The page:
University of Pennsylvania Museum of Archaeology and Anthropology
Object Number: B12457
Current Location: Collections storage
Provenience: Iraq
Section:Near Eastern
Credit Line:Purchased from J. H. Haynes, 1894
Other NumberPBS XIV: 32 - Other Number


CBS Register: Tello (?) Seal cylinder, 2 vultures enclosed in a rope-pattern or snake (?)
PBS XIV: two birds flying over an undulating line of mountains. the first has the head in profile and outspread palm like wings and talons, as the eagle of the coat of arms of Lagash. The second-a vulture or falcon- is entirely in profile, with two wings displayed over his back after the early Elamite style. The Sun god, rising over mountains, with rays on his shoulders, has been early associated with the eagle. In Assyrian and Persian times the emblem of the supreme god Ashur and Ahura-Mazda, is a flying disk, with wings and tail of an eagle, curved streamers instead of legs and talons, and frequently a figure of the god within the circle. Flying eagle and flaming sun were closely connected in the imagination and worship of the Sumero-Elamites. A cross in the field may be the very symbol of the sun. The birds are opposed tail to tail according to a primitive convention of perspective. Worked with the point within a rope like pattern. Cylinder Seal. Serpentine, 23 x 12 mm.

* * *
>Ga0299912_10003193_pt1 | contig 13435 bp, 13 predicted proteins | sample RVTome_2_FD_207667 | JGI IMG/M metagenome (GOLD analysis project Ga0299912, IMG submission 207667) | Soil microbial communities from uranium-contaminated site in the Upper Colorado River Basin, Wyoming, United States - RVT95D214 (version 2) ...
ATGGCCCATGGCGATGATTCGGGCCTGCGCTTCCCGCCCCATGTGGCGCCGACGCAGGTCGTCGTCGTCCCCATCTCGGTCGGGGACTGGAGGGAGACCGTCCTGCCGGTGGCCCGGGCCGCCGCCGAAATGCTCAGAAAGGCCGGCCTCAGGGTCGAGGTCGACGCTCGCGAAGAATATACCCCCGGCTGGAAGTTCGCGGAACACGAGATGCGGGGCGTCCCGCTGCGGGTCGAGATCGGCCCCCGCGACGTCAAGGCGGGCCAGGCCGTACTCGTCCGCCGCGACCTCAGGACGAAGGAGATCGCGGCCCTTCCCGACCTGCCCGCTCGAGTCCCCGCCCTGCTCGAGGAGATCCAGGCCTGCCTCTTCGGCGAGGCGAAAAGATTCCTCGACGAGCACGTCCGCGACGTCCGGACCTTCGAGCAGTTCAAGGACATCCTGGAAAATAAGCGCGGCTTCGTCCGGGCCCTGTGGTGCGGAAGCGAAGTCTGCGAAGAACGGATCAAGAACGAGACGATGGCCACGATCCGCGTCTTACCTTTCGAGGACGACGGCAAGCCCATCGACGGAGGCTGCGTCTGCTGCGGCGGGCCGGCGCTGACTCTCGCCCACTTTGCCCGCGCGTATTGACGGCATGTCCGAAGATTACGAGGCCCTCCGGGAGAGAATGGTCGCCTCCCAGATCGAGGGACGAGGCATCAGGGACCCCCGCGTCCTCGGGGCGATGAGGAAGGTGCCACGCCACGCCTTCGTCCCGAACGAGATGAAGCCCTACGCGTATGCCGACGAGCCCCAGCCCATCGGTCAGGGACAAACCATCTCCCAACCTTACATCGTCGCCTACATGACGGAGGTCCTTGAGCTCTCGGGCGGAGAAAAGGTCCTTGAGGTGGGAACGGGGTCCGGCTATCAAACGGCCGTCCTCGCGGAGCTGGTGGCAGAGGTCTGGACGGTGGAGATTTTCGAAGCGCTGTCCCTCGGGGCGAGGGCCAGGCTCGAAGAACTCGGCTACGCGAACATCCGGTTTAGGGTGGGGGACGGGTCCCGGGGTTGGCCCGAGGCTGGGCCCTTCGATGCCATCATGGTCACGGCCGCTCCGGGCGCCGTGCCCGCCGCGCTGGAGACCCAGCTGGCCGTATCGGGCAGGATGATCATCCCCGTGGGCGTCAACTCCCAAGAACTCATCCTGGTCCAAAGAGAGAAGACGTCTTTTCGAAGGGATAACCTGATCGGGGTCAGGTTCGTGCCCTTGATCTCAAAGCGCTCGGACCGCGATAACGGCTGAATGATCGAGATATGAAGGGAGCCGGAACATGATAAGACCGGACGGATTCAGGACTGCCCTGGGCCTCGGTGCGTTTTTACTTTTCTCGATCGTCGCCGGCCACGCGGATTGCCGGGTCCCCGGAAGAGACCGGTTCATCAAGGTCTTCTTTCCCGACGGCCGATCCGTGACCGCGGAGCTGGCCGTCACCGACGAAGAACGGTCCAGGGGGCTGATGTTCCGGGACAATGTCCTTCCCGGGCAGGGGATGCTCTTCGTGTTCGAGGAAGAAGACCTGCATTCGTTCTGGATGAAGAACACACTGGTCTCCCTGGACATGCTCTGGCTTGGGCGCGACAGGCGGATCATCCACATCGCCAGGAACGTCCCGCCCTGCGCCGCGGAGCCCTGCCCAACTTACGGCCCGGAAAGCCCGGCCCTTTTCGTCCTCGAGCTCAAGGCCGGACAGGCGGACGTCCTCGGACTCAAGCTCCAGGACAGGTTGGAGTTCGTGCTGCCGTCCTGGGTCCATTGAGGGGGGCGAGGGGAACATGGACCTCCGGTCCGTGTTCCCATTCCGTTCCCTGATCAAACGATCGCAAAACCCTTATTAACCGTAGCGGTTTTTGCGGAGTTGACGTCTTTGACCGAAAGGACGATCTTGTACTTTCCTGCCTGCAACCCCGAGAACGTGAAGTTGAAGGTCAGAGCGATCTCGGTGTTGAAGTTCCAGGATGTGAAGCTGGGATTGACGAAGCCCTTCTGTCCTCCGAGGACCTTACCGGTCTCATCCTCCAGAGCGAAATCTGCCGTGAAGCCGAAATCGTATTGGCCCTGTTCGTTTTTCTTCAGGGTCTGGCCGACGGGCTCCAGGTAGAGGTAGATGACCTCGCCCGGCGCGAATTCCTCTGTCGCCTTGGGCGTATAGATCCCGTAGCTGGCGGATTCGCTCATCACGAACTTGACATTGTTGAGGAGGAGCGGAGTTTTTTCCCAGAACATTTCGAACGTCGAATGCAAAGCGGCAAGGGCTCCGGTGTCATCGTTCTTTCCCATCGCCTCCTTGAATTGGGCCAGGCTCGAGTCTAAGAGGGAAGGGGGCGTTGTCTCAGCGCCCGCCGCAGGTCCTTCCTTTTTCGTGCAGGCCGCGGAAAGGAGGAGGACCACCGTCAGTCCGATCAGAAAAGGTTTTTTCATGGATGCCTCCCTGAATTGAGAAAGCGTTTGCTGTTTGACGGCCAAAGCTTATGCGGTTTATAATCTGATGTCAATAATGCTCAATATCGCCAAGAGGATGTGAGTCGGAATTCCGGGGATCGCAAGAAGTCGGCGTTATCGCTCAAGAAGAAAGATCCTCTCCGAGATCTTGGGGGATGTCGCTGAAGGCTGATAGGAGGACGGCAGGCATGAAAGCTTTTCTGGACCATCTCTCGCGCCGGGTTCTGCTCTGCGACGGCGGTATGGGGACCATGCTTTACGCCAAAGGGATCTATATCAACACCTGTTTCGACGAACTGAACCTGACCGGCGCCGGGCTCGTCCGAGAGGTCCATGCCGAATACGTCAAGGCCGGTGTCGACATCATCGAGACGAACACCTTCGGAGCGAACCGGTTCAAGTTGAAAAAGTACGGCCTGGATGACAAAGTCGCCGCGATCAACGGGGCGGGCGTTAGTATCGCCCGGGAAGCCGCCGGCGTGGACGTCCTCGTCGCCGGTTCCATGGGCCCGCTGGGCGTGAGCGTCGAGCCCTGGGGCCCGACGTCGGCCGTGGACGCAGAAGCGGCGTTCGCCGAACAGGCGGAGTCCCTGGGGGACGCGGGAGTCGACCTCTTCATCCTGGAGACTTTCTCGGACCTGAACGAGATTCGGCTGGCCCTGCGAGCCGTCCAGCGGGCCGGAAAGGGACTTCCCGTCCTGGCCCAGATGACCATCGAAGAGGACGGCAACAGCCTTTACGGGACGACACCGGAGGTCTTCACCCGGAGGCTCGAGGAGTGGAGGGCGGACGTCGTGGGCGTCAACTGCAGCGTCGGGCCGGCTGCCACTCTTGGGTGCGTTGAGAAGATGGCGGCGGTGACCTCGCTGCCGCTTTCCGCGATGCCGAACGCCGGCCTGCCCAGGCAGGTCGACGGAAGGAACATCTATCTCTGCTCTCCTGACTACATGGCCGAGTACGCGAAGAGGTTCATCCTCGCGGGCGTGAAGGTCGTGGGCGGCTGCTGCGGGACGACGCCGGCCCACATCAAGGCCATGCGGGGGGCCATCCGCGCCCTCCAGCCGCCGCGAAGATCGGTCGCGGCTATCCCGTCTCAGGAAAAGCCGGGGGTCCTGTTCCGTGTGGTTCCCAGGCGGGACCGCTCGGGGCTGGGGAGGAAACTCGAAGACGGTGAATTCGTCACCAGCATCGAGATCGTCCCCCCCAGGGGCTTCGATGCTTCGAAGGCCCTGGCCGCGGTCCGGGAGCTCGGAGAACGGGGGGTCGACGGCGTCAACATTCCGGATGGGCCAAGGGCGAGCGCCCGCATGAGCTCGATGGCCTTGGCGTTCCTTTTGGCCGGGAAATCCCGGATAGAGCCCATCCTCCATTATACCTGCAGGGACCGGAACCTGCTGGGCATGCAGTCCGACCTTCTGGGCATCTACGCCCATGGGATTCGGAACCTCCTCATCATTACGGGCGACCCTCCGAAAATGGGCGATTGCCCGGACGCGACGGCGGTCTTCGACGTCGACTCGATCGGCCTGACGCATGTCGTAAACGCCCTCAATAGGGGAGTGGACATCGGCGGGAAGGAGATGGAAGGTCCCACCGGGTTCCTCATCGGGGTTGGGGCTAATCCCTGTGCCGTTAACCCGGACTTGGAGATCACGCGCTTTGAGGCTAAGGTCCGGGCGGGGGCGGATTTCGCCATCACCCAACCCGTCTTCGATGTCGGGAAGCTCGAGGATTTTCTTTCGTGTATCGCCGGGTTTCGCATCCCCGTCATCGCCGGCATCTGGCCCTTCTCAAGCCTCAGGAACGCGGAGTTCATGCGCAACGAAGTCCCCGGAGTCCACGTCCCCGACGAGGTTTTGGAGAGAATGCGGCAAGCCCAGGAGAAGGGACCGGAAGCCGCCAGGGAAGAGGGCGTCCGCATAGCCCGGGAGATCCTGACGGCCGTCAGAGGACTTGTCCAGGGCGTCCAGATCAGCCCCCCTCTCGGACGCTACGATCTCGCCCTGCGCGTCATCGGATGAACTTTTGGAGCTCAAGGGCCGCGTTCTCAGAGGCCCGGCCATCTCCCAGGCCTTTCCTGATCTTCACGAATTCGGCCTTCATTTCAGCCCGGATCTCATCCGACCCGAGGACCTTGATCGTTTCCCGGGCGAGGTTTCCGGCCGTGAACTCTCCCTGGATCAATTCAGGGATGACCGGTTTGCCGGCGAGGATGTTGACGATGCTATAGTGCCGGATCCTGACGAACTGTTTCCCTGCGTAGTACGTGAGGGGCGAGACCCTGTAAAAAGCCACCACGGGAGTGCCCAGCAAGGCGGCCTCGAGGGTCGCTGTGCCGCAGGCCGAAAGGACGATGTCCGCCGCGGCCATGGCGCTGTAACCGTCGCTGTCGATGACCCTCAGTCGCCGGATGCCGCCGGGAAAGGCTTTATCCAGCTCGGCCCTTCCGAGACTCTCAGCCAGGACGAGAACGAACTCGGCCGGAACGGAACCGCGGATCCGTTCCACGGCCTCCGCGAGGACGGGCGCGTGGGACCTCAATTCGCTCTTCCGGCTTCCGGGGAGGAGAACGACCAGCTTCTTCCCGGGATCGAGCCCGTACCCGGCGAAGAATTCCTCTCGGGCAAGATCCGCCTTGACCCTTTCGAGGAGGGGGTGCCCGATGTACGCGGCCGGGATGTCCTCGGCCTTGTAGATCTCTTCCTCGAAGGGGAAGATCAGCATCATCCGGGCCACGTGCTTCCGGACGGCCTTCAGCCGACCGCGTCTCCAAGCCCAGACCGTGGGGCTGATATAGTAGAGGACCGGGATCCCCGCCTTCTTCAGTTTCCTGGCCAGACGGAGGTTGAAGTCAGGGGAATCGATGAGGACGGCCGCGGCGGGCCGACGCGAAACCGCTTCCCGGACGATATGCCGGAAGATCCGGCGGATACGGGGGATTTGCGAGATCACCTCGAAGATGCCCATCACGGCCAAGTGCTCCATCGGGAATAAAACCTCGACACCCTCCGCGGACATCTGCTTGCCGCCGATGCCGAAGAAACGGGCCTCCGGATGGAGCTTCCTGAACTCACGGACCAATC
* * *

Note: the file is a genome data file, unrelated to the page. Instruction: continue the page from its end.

[Book] Legrain, Leon. 1925. The Culture of the Babylonians. Volume XIV. View Objects related to this

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